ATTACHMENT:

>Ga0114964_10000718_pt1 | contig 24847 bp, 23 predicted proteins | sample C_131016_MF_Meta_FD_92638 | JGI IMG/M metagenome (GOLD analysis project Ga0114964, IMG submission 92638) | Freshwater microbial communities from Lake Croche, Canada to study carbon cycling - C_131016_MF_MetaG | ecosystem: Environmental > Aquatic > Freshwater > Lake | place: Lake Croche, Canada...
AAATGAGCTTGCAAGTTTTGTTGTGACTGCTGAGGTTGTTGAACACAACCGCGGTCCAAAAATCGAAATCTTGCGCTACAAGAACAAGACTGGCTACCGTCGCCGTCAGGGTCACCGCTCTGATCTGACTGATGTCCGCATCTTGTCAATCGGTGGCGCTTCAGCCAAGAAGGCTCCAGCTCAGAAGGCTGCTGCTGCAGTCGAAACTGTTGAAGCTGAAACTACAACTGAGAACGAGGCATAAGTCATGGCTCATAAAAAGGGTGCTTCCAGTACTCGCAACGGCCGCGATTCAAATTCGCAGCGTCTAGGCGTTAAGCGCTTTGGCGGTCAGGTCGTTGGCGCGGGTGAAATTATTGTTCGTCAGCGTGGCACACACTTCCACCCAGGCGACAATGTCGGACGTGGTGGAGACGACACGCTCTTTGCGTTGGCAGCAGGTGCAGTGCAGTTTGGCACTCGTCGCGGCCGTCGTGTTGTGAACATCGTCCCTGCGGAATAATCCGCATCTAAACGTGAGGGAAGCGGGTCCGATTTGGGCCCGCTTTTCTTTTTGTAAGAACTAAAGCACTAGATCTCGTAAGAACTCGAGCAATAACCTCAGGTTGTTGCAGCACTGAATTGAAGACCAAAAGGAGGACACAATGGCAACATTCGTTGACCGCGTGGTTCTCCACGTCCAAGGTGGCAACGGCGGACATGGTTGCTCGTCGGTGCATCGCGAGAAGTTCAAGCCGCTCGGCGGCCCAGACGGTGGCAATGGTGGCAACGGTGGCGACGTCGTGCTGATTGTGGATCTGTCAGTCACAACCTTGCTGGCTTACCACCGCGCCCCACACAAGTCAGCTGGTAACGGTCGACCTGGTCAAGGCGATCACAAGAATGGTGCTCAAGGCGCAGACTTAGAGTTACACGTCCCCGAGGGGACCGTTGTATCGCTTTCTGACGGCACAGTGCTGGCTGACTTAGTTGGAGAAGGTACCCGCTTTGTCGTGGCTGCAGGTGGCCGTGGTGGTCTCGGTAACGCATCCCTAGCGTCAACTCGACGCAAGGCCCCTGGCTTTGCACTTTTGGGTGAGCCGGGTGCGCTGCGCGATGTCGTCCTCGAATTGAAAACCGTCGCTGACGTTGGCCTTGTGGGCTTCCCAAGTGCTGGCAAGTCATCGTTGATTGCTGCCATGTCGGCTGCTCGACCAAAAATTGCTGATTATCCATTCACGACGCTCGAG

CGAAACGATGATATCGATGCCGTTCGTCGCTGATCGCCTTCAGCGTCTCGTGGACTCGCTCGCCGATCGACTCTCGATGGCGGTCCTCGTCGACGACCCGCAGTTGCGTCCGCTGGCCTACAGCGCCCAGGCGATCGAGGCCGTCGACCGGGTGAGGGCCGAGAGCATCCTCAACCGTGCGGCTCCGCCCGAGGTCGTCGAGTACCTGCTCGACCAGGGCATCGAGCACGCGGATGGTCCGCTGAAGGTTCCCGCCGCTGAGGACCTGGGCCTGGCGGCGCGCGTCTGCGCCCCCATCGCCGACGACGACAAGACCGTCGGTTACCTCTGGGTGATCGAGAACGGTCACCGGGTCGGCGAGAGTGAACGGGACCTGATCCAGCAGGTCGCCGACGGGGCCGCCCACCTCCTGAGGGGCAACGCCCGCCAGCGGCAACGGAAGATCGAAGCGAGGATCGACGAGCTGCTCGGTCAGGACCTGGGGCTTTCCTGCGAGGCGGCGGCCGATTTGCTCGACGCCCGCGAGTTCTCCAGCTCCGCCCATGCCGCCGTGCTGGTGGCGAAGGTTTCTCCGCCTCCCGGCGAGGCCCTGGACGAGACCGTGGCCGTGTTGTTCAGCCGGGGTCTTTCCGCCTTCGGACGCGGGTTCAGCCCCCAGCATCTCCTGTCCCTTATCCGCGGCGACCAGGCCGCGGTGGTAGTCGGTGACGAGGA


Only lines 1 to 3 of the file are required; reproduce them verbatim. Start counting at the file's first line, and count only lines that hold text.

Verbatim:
>Ga0114964_10000718_pt1 | contig 24847 bp, 23 predicted proteins | sample C_131016_MF_Meta_FD_92638 | JGI IMG/M metagenome (GOLD analysis project Ga0114964, IMG submission 92638) | Freshwater microbial communities from Lake Croche, Canada to study carbon cycling - C_131016_MF_MetaG | ecosystem: Environmental > Aquatic > Freshwater > Lake | place: Lake Croche, Canada...
AAATGAGCTTGCAAGTTTTGTTGTGACTGCTGAGGTTGTTGAACACAACCGCGGTCCAAAAATCGAAATCTTGCGCTACAAGAACAAGACTGGCTACCGTCGCCGTCAGGGTCACCGCTCTGATCTGACTGATGTCCGCATCTTGTCAATCGGTGGCGCTTCAGCCAAGAAGGCTCCAGCTCAGAAGGCTGCTGCTGCAGTCGAAACTGTTGAAGCTGAAACTACAACTGAGAACGAGGCATAAGTCATGGCTCATAAAAAGGGTGCTTCCAGTACTCGCAACGGCCGCGATTCAAATTCGCAGCGTCTAGGCGTTAAGCGCTTTGGCGGTCAGGTCGTTGGCGCGGGTGAAATTATTGTTCGTCAGCGTGGCACACACTTCCACCCAGGCGACAATGTCGGACGTGGTGGAGACGACACGCTCTTTGCGTTGGCAGCAGGTGCAGTGCAGTTTGGCACTCGTCGCGGCCGTCGTGTTGTGAACATCGTCCCTGCGGAATAATCCGCATCTAAACGTGAGGGAAGCGGGTCCGATTTGGGCCCGCTTTTCTTTTTGTAAGAACTAAAGCACTAGATCTCGTAAGAACTCGAGCAATAACCTCAGGTTGTTGCAGCACTGAATTGAAGACCAAAAGGAGGACACAATGGCAACATTCGTTGACCGCGTGGTTCTCCACGTCCAAGGTGGCAACGGCGGACATGGTTGCTCGTCGGTGCATCGCGAGAAGTTCAAGCCGCTCGGCGGCCCAGACGGTGGCAATGGTGGCAACGGTGGCGACGTCGTGCTGATTGTGGATCTGTCAGTCACAACCTTGCTGGCTTACCACCGCGCCCCACACAAGTCAGCTGGTAACGGTCGACCTGGTCAAGGCGATCACAAGAATGGTGCTCAAGGCGCAGACTTAGAGTTACACGTCCCCGAGGGGACCGTTGTATCGCTTTCTGACGGCACAGTGCTGGCTGACTTAGTTGGAGAAGGTACCCGCTTTGTCGTGGCTGCAGGTGGCCGTGGTGGTCTCGGTAACGCATCCCTAGCGTCAACTCGACGCAAGGCCCCTGGCTTTGCACTTTTGGGTGAGCCGGGTGCGCTGCGCGATGTCGTCCTCGAATTGAAAACCGTCGCTGACGTTGGCCTTGTGGGCTTCCCAAGTGCTGGCAAGTCATCGTTGATTGCTGCCATGTCGGCTGCTCGACCAAAAATTGCTGATTATCCATTCACGACGCTCGAG

CGAAACGATGATATCGATGCCGTTCGTCGCTGATCGCCTTCAGCGTCTCGTGGACTCGCTCGCCGATCGACTCTCGATGGCGGTCCTCGTCGACGACCCGCAGTTGCGTCCGCTGGCCTACAGCGCCCAGGCGATCGAGGCCGTCGACCGGGTGAGGGCCGAGAGCATCCTCAACCGTGCGGCTCCGCCCGAGGTCGTCGAGTACCTGCTCGACCAGGGCATCGAGCACGCGGATGGTCCGCTGAAGGTTCCCGCCGCTGAGGACCTGGGCCTGGCGGCGCGCGTCTGCGCCCCCATCGCCGACGACGACAAGACCGTCGGTTACCTCTGGGTGATCGAGAACGGTCACCGGGTCGGCGAGAGTGAACGGGACCTGATCCAGCAGGTCGCCGACGGGGCCGCCCACCTCCTGAGGGGCAACGCCCGCCAGCGGCAACGGAAGATCGAAGCGAGGATCGACGAGCTGCTCGGTCAGGACCTGGGGCTTTCCTGCGAGGCGGCGGCCGATTTGCTCGACGCCCGCGAGTTCTCCAGCTCCGCCCATGCCGCCGTGCTGGTGGCGAAGGTTTCTCCGCCTCCCGGCGAGGCCCTGGACGAGACCGTGGCCGTGTTGTTCAGCCGGGGTCTTTCCGCCTTCGGACGCGGGTTCAGCCCCCAGCATCTCCTGTCCCTTATCCGCGGCGACCAGGCCGCGGTGGTAGTCGGTGACGAGGA